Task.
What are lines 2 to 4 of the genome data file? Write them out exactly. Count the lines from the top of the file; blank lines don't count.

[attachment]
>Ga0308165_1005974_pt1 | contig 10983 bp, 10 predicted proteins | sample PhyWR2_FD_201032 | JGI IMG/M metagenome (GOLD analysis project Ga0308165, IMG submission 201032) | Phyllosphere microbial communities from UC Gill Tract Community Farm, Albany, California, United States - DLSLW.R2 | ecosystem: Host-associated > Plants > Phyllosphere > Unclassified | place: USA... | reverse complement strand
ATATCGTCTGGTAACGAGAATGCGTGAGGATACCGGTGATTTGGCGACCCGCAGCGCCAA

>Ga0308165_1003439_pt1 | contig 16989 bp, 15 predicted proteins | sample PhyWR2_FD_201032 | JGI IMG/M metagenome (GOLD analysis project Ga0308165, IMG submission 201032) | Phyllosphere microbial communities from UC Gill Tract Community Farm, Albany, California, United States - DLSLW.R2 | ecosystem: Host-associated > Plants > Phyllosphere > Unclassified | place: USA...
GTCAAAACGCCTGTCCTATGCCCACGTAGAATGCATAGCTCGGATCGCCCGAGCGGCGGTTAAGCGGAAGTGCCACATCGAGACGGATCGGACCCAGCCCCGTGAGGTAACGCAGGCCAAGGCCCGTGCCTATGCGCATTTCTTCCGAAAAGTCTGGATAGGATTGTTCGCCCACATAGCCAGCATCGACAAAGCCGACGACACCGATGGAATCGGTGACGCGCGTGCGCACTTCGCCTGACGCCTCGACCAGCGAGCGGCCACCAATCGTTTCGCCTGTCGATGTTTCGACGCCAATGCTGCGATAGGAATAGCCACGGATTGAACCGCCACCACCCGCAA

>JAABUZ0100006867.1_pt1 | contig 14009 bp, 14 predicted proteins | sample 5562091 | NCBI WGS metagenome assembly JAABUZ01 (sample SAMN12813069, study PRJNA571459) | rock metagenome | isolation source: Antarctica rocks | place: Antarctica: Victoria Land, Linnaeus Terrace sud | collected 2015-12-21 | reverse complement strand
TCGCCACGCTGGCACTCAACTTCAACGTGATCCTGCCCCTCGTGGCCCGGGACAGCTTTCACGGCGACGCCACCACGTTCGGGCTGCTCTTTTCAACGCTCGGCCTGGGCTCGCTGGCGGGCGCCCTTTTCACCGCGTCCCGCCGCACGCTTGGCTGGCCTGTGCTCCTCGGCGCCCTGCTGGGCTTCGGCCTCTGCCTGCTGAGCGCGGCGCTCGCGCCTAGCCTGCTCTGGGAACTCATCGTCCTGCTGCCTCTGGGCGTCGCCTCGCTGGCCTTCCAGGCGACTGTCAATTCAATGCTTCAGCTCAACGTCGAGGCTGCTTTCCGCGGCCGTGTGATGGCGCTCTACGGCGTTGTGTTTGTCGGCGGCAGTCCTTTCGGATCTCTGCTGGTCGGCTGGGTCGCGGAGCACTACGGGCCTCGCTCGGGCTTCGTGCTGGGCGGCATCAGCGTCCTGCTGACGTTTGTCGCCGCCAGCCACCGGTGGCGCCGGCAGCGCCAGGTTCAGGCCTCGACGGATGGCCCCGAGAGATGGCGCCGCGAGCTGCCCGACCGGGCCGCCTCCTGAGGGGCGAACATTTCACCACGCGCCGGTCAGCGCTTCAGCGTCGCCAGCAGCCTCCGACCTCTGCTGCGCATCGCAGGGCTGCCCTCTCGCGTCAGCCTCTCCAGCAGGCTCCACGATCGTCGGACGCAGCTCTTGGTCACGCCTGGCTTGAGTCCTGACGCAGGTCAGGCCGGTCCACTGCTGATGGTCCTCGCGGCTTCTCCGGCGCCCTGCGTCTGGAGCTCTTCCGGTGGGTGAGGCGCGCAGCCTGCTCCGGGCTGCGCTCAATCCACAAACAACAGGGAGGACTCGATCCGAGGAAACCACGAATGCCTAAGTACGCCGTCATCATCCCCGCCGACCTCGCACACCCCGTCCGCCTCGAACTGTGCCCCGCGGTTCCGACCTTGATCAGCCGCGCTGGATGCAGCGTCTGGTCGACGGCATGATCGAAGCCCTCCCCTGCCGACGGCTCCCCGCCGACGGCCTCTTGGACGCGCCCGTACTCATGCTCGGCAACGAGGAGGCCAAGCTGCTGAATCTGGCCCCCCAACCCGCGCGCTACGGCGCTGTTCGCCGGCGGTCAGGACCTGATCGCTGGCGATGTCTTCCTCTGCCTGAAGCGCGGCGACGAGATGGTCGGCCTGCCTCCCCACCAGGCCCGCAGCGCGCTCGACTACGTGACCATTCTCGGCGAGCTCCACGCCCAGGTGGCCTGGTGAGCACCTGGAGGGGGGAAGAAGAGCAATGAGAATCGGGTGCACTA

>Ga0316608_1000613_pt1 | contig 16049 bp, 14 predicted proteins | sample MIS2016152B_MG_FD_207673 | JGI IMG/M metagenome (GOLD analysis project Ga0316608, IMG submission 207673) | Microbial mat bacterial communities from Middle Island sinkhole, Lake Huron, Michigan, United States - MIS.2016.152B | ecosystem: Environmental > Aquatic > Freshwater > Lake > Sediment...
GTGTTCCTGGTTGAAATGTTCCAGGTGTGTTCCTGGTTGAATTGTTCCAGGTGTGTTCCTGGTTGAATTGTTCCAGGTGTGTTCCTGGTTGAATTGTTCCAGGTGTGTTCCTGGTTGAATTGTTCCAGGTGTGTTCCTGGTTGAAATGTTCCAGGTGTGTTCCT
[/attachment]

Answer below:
ATATCGTCTGGTAACGAGAATGCGTGAGGATACCGGTGATTTGGCGACCCGCAGCGCCAA

>Ga0308165_1003439_pt1 | contig 16989 bp, 15 predicted proteins | sample PhyWR2_FD_201032 | JGI IMG/M metagenome (GOLD analysis project Ga0308165, IMG submission 201032) | Phyllosphere microbial communities from UC Gill Tract Community Farm, Albany, California, United States - DLSLW.R2 | ecosystem: Host-associated > Plants > Phyllosphere > Unclassified | place: USA...
GTCAAAACGCCTGTCCTATGCCCACGTAGAATGCATAGCTCGGATCGCCCGAGCGGCGGTTAAGCGGAAGTGCCACATCGAGACGGATCGGACCCAGCCCCGTGAGGTAACGCAGGCCAAGGCCCGTGCCTATGCGCATTTCTTCCGAAAAGTCTGGATAGGATTGTTCGCCCACATAGCCAGCATCGACAAAGCCGACGACACCGATGGAATCGGTGACGCGCGTGCGCACTTCGCCTGACGCCTCGACCAGCGAGCGGCCACCAATCGTTTCGCCTGTCGATGTTTCGACGCCAATGCTGCGATAGGAATAGCCACGGATTGAACCGCCACCACCCGCAA